Why does the government continue to increase electricity prices?

Getting loans from the IMF has become an addiction and every government needs its fix

Dr Syed Akhter December 03, 2019
The price hike for electricity recently announced by the government was neither surprising nor unexpected. However, there are some key questions related to this decision that need to be addressed. Why was this done? What does it mean for ordinary citizens? And, what can we expect in the future?

Why another power tariff hike?

Let’s begin with why the decision was taken. To increase social welfare and allay price pressure, governments provide subsidies to different segments of the population. Subsidies are designed to help people buy products and services they cannot otherwise afford. With the recent decision to raise the electricity tariff, the government has highlighted its intention to review and revamp subsidies. Subsidies that are currently in place have mostly been politically motivated. And, now the economics of subsidies have come to haunt the government.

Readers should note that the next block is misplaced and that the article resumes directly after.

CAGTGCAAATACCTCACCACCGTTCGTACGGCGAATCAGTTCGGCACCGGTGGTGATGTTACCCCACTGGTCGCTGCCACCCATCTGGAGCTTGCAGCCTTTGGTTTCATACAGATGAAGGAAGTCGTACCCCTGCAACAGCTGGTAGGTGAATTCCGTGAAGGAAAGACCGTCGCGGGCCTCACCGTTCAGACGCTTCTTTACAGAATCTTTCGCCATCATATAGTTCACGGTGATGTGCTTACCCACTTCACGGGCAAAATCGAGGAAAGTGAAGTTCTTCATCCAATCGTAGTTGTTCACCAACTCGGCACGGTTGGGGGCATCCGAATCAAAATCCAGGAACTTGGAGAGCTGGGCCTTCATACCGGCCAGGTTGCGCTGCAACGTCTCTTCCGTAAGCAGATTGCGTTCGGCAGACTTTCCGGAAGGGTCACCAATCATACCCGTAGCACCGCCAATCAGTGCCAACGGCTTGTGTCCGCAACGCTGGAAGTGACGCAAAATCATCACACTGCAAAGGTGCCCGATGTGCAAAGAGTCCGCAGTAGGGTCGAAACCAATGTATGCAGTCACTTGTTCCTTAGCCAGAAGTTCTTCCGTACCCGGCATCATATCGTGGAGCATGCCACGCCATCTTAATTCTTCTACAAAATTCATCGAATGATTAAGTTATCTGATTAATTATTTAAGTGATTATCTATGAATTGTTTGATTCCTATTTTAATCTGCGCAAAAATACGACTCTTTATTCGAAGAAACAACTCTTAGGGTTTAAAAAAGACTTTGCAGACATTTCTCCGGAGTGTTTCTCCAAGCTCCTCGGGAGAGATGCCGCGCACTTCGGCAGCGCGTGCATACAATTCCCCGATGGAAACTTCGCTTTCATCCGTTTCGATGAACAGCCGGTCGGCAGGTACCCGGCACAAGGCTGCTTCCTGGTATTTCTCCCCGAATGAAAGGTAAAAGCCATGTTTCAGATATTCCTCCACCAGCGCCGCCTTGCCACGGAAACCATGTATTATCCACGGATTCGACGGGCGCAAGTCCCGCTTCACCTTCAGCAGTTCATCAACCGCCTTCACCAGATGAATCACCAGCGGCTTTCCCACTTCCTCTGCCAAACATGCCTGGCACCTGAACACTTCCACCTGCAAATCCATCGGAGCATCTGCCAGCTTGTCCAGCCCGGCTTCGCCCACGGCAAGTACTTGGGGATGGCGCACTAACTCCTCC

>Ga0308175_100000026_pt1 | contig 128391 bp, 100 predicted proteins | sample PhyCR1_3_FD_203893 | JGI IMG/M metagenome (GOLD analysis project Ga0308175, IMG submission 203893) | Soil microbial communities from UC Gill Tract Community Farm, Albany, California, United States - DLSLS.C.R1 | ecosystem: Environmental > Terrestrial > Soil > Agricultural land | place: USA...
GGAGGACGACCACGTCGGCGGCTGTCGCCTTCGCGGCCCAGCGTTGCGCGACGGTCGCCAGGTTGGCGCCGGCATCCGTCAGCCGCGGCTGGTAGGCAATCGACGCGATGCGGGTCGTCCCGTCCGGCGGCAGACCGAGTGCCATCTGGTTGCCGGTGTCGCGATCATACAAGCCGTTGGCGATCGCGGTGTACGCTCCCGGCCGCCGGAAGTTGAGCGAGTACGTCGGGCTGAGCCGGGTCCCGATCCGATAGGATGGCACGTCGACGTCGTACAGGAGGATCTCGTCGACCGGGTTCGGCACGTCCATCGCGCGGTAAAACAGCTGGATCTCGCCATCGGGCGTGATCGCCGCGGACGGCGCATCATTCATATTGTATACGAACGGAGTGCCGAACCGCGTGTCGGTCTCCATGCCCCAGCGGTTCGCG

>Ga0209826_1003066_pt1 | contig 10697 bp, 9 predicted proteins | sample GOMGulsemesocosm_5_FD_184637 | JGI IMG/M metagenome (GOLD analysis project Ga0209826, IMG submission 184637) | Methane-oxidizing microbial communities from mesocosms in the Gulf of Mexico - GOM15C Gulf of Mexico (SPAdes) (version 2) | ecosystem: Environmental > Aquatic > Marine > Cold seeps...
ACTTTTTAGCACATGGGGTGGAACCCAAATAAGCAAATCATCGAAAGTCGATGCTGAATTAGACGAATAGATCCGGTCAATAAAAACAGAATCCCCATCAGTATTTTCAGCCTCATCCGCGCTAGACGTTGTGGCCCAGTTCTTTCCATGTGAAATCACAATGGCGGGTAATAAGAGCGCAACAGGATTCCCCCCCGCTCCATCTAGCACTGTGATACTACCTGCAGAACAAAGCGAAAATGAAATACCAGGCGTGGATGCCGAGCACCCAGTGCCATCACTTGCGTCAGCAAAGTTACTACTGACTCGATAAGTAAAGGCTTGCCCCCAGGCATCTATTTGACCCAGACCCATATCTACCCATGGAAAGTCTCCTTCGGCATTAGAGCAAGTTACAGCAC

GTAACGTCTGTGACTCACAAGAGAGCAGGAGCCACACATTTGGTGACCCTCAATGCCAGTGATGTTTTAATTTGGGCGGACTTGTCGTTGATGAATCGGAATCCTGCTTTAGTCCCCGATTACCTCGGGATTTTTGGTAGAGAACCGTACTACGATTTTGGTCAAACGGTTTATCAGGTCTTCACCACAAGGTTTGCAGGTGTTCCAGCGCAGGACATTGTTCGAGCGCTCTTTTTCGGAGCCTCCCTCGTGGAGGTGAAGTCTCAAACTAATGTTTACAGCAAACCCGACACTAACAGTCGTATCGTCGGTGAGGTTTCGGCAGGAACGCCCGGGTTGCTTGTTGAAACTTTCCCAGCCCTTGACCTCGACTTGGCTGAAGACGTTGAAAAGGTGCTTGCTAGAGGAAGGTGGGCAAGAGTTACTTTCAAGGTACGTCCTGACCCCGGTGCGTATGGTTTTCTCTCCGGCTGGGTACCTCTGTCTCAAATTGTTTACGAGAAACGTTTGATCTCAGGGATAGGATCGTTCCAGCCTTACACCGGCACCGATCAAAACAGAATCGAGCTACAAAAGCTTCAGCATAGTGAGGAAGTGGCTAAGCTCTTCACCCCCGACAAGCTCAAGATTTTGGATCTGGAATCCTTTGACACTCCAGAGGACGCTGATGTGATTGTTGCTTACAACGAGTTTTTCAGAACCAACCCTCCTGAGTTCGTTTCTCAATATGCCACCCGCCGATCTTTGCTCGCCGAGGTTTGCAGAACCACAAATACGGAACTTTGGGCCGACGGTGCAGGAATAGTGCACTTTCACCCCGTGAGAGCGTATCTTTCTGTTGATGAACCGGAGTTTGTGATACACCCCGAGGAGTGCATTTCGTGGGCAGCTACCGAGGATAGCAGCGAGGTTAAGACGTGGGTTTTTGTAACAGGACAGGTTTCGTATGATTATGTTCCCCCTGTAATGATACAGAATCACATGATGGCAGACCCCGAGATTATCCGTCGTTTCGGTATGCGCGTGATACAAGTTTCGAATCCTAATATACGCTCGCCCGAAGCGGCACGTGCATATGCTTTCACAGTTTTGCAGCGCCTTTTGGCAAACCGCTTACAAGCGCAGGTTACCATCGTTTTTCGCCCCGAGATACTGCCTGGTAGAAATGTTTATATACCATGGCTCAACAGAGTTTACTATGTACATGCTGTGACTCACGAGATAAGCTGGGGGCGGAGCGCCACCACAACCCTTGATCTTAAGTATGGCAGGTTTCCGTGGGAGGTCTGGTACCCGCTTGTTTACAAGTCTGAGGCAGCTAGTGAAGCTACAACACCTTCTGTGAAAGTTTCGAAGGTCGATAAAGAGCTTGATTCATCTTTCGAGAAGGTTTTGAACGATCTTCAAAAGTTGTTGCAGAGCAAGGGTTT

Pakistan finds itself in a precarious economic situation. According to the Asian Development Bank, the GDP growth rate is expected to go down from 3.3% in 2019 to 2.8% in 2020. The rate of inflation is also forecasted to rise from 7.3% in 2019 to 12% in 2020. Add to this dismal scenario the fact that the country is saddled with huge debt servicing costs and runs both trade and budget deficits. And, on top of this, it will face the problem of thousands of people joining the workforce looking for jobs.